By Sarah Figley
With spring’s arrival and summer not far behind, people and pets alike flock outdoors to enjoy the warm weather and sunshine. We take along sunscreen, hats, sunglasses and clothes to protect our skin from the damaging ultraviolet (UV) light of the sun — but what do we do to protect our pets?
If you’ve never thought about this before, don’t worry, you’re not the only one! Sun protection for animals is an important consideration that many pet guardians innocently overlook.
Dr. Allison Foster is keen on helping pet guardians understand the risks and signs of skin damage so they can keep their animals safe.
“It’s important to have annual check-ups so your veterinarian can look for changes in your animal’s skin — especially since the changes can be subtle,” says Dr. Foster, a clinical associate in dermatology at the Western College of Veterinary Medicine’s Veterinary Medical Centre.
Just like humans, dogs can get sunburns that can be painful and uncomfortable. These burns also increase their risk of developing skin cancer — something that can be successfully treated if diagnosed early.
Dr. Foster explains that there are varying levels of sun exposure and damage. If your pet does get sunburned, you should consult with your veterinarian to discuss treatments and future preventative skin care. For dogs and cats that have skin damage from chronic sun exposure, therapies may be available for pre-cancerous and cancerous changes.
Dr. Foster recommends that owners do what they can to prevent sun damage. “Avoidance is key,” she says.
Here are some tips for guardians who enjoy spending time outside with their pets:
- Dogs with short, light-coloured coats (such as Dalmations, Pitbulls, white Boxers and American Bulldogs) and cats with white coats are more susceptible to sunburns so be particularly careful with these animals when you’re outside.
- Sunburns are most likely to occur where there is no hair such as the nose, paws and around the eyes; where there is thinner hair such as on the tips of the ear, muzzle, lips and groin area; and in non-pigmented areas such as the lighter spots in the hair/skin and around the eyes.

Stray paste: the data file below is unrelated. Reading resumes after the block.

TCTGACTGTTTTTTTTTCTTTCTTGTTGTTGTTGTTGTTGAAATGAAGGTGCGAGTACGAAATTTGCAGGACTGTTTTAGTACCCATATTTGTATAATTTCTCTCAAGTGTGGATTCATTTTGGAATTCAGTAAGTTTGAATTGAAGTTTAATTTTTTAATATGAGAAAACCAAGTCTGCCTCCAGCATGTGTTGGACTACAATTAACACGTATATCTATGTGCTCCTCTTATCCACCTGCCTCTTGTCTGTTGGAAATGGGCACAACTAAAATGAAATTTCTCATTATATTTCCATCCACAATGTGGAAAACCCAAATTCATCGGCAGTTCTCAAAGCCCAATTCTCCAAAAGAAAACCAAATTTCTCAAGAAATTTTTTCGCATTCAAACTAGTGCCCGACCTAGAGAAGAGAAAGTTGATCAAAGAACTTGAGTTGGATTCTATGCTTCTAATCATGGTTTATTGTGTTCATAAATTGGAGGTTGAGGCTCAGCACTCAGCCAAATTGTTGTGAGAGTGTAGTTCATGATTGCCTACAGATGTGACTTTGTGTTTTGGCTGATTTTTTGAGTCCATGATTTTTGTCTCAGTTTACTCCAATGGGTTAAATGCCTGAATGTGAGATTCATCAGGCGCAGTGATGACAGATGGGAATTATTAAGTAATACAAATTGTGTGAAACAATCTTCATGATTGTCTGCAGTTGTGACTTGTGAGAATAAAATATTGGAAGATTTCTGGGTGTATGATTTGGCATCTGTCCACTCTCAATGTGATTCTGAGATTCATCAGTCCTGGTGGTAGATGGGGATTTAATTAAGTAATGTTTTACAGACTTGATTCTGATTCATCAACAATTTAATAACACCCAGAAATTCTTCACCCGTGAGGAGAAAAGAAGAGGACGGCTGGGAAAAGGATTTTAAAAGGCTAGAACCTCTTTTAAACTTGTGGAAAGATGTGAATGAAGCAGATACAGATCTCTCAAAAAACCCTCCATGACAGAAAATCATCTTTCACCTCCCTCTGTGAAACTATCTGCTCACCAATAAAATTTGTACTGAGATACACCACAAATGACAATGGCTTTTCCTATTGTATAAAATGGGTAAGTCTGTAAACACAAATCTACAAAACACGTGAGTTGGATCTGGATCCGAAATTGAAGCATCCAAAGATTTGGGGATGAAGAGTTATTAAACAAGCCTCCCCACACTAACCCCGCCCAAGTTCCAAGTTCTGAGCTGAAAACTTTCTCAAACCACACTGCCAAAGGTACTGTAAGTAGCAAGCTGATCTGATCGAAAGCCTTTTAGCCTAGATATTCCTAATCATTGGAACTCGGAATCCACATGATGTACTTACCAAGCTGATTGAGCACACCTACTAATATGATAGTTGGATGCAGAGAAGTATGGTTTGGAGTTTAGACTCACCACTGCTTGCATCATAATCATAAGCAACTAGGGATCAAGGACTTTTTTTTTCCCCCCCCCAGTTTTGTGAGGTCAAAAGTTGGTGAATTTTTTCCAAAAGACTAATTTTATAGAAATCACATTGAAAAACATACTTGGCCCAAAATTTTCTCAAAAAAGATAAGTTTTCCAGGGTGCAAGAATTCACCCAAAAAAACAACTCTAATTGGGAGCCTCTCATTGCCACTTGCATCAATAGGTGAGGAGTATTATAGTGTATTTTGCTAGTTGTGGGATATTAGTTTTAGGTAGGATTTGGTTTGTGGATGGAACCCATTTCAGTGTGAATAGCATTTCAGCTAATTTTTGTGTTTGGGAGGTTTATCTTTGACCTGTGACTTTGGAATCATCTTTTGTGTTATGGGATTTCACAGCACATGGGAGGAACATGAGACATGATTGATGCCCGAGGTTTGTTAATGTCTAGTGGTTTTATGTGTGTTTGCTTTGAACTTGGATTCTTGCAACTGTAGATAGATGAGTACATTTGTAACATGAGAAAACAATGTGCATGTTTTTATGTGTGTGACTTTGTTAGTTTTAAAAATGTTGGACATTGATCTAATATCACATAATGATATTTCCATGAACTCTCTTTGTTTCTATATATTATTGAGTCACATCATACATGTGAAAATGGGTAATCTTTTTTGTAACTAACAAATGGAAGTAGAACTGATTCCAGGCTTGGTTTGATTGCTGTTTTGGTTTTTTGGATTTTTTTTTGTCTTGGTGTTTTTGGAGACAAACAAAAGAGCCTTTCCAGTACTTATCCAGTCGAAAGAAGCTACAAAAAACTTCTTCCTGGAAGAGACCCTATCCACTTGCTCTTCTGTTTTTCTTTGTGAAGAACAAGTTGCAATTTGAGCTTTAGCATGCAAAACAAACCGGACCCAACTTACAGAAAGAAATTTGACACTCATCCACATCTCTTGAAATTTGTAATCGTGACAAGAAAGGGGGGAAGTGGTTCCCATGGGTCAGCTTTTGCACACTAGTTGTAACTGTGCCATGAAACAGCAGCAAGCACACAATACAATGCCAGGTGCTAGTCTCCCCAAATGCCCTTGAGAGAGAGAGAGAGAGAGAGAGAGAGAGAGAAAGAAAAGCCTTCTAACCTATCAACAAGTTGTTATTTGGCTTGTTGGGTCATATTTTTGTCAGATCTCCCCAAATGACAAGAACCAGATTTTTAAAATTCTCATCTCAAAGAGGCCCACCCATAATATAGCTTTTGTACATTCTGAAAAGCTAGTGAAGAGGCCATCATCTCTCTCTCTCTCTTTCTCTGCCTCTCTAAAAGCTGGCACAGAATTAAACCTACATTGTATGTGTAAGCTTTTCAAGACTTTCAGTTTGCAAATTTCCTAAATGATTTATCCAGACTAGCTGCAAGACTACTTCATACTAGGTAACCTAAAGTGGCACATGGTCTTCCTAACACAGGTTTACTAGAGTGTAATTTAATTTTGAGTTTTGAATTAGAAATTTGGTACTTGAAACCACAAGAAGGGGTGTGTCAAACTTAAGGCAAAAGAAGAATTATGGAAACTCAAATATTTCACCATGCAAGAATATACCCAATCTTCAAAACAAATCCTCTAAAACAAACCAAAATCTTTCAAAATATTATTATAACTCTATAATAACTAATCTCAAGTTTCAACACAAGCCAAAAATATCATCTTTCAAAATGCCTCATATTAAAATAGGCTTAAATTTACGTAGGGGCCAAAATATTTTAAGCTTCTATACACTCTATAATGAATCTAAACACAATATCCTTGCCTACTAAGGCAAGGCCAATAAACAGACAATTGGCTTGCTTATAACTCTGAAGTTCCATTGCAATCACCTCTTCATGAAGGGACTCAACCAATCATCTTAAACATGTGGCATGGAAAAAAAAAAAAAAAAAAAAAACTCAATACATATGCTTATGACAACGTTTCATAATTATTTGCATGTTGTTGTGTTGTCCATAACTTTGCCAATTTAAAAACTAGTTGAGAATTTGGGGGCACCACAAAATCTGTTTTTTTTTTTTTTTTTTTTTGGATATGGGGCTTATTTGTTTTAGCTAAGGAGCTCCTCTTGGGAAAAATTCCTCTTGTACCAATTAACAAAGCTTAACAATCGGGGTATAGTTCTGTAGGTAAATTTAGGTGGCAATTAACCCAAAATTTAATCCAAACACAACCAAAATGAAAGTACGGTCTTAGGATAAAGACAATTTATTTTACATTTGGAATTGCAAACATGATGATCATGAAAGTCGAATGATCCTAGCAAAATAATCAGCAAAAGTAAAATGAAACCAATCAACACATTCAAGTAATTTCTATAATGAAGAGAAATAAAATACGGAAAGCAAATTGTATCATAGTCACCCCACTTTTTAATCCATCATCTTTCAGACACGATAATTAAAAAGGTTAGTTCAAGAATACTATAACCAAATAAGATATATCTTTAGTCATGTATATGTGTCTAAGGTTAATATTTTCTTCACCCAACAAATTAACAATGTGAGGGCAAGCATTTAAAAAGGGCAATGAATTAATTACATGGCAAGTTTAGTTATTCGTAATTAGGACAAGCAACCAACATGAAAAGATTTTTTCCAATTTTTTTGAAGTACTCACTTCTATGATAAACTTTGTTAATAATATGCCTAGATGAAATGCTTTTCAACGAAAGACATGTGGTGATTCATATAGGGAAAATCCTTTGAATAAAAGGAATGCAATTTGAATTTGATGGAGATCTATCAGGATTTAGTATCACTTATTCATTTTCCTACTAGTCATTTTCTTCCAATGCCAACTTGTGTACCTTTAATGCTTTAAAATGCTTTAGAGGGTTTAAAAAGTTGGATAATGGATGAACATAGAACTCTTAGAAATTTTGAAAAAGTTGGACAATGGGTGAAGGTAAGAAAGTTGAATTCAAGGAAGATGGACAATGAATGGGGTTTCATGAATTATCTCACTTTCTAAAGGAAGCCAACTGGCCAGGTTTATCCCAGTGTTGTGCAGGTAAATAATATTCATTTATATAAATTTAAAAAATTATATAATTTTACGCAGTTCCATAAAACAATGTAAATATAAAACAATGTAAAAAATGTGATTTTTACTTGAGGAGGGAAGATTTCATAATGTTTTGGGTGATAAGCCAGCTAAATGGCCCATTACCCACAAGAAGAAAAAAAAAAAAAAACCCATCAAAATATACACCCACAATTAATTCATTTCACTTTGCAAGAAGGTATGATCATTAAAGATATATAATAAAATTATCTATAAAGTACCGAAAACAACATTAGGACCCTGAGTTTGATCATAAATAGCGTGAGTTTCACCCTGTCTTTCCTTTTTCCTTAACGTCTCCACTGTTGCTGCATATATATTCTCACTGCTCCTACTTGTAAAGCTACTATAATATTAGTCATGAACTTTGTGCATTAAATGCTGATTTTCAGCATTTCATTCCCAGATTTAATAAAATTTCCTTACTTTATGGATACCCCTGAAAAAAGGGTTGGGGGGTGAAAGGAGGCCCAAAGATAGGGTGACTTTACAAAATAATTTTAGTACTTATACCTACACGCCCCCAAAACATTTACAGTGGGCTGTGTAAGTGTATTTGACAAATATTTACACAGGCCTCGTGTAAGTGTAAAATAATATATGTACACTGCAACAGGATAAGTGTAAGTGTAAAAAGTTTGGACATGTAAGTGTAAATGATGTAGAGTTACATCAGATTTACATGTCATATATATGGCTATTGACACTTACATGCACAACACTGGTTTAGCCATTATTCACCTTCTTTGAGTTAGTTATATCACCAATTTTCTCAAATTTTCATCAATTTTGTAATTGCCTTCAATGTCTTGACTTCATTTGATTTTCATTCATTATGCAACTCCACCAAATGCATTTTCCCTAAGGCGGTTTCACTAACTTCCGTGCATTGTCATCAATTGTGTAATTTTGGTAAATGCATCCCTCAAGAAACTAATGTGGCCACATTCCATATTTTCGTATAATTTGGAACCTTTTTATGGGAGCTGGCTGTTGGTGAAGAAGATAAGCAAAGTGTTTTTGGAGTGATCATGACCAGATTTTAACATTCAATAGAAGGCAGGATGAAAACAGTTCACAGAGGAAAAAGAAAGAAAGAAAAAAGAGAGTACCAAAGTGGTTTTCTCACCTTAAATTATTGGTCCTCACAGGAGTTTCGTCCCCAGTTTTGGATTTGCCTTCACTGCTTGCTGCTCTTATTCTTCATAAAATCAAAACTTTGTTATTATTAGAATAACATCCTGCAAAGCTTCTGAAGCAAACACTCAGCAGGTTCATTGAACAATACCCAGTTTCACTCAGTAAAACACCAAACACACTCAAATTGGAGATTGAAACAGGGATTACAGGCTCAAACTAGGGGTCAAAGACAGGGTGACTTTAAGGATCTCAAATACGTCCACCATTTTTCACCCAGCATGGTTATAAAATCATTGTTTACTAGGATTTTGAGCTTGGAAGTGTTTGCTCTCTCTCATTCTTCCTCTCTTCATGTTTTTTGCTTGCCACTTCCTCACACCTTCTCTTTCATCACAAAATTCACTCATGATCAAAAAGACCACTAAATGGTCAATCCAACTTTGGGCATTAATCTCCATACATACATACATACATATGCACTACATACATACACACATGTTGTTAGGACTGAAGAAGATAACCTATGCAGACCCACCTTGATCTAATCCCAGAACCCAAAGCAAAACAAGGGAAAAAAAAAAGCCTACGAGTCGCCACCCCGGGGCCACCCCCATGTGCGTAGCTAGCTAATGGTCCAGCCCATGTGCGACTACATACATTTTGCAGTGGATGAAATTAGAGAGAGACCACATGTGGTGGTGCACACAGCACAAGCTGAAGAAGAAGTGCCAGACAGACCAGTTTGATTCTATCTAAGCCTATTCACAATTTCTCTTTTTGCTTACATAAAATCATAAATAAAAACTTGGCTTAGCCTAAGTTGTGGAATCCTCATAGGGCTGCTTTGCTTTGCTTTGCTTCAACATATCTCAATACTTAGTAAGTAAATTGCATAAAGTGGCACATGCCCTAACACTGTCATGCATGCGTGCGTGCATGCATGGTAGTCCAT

- Apply sunscreen to unprotected areas of skin such as the ears and nose and re-apply sunscreen regularly as directed.
- Human sunscreens may contain ingredients that can be harmful to both dogs and cats including zinc oxide, octyl salicylate, homosalate and ethylhexyl salicylate. Always check with your veterinarian before using a product to ensure it is appropriate for your pet. If available, use sunscreen products that are designed specifically for animals.
- If you can’t find a pet-specific sunscreen, you might be able to use one that is for children/infants but check with your veterinarian first. Dogs and cats have a tendency to lick or ingest sunscreen, so it’s best to make sure it’s safe.
- Be careful when taking your animal on the water or in a boat. The reflection of UV rays off the water can cause extra exposure and damage to your pet’s skin.
- Avoid being outside during periods of intense sun — generally between 11 a.m. and 3 p.m. (times can vary depending on where you live). Keep animals in shaded areas when possible.
- Don’t be fooled by going out on cloudy days. UV rays can penetrate the clouds, and that means your pet is still at risk.
- Keep water readily available. Animals that are outside and active get dehydrated easily.
There are a few things you can look for that may indicate sun damage. Redness and scaliness on sparsely haired areas as well as lesions that won’t heal — particularly on the ears, nose or around the eyes — are all common signs of sun damage.
Spending time in the sun can also amplify or trigger the onset of other conditions. “UV exposure can potentially cause or exacerbate the symptoms of certain autoimmune skin diseases in animals such as discoid lupus erythematosus or pemphigus erythematosus,” says Dr. Foster.
If your pet likes to sunbathe, as many animals do, Dr. Foster recommends that owners use a sunsuit or bodysuit on their pet. She adds that some animals prefer lying on one side exposing certain areas of skin to the sun more often.
“Some animals will also lick off sunscreen, and it’s not something you can control. If that’s the case with your pet, consider using a sunsuit or bodysuit,” Dr. Foster suggests.
Sunsuits and bodysuits are made of light, breathable fabric that also blocks UV rays. Animal-specific clothing can offer additional skin protection but make sure your dog doesn’t overheat.
For more information about protecting your animals from the sun, talk to your veterinarian.
—Sarah Figley is a second-year veterinary student from Saskatoon, SK, and was the WCVM’s research communications intern for the summer of 2014. This article is reprinted with permission from the Western College of Veterinary Medicine’s Companion Animal Health Fund (www.cahf.usask.ca).